Educational reform was to be more than just teaching the masses to read and write. More importantly, education was supposed to select the very best and instil in them the new ideas that had already begun to be codified, not only in Diderot and d’Alembert’s Encyclopédie, but also in the works of many authors who chose to systematize and spread those ideas rather than undertake new scientific or speculative inquiries. Colleges, institutes of higher learning, libraries, and scientific journals were preferred over the many elementary schools that taught reading and writing to people who would never advance beyond that level of instruction. The purpose of education would be to increase the ranks of the select minorities, educated in the new physical and natural sciences, sensitive to the pressing needs of an unjust and static society, and utterly committed to the new truth that Gaspar Melchor de Jovellanos spelled out in his Informe sobre el libre ejercicio de las artes (Report on the Free Practice of the Arts):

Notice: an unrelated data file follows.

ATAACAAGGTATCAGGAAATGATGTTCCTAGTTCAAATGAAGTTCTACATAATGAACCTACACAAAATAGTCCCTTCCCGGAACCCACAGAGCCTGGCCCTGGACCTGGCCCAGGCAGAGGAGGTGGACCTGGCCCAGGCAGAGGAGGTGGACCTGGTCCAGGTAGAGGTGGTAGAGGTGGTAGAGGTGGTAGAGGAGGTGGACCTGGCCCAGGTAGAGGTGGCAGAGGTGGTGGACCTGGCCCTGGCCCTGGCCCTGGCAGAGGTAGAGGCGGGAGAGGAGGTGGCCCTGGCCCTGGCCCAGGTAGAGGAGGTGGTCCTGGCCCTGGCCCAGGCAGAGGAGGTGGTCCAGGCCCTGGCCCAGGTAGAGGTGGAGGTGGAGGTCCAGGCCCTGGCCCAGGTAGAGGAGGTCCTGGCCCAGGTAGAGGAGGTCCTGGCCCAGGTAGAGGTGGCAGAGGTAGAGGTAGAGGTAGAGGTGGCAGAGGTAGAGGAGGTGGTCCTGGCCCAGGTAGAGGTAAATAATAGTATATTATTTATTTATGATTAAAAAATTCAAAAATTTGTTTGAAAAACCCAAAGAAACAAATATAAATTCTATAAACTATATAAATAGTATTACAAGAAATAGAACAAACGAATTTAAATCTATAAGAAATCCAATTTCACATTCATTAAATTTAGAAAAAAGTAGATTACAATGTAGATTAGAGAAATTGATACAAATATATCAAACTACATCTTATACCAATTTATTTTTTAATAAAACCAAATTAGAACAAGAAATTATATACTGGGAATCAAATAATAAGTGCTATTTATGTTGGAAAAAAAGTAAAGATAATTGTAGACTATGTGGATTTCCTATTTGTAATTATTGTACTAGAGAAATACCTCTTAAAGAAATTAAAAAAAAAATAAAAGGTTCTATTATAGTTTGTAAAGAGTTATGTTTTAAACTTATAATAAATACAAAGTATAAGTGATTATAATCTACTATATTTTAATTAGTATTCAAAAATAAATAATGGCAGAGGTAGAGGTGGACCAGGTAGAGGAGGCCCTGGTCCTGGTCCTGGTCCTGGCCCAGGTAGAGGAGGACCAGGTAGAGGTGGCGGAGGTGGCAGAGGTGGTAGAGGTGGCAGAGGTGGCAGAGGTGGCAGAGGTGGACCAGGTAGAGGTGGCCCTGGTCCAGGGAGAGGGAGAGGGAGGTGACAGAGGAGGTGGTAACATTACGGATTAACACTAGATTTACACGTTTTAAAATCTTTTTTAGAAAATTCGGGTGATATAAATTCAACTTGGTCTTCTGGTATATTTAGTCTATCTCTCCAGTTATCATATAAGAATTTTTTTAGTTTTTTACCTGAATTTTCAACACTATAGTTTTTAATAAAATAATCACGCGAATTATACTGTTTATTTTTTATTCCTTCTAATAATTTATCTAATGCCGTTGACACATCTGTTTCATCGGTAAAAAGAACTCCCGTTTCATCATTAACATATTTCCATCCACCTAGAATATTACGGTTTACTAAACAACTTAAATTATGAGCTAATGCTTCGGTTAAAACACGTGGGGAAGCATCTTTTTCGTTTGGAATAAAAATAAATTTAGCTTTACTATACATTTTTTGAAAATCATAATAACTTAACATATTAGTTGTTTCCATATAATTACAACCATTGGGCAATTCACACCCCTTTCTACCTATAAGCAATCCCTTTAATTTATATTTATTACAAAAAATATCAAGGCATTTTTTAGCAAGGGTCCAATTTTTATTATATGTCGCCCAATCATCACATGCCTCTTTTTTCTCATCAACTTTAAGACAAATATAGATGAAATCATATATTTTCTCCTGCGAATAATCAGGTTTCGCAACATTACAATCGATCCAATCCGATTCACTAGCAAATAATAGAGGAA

The grandeur of a nation would no longer depend, as it once did, on the splendor of its victories, on the militaristic spirit of its sons, on the size of its territory or the merits of its glory, its honesty or its wisdom… All that is different now, with the new system that is reigning in Europe. Commerce and industry, and the wealth they engender, are and probably will long be the only pillars upon which the power of a State will rest.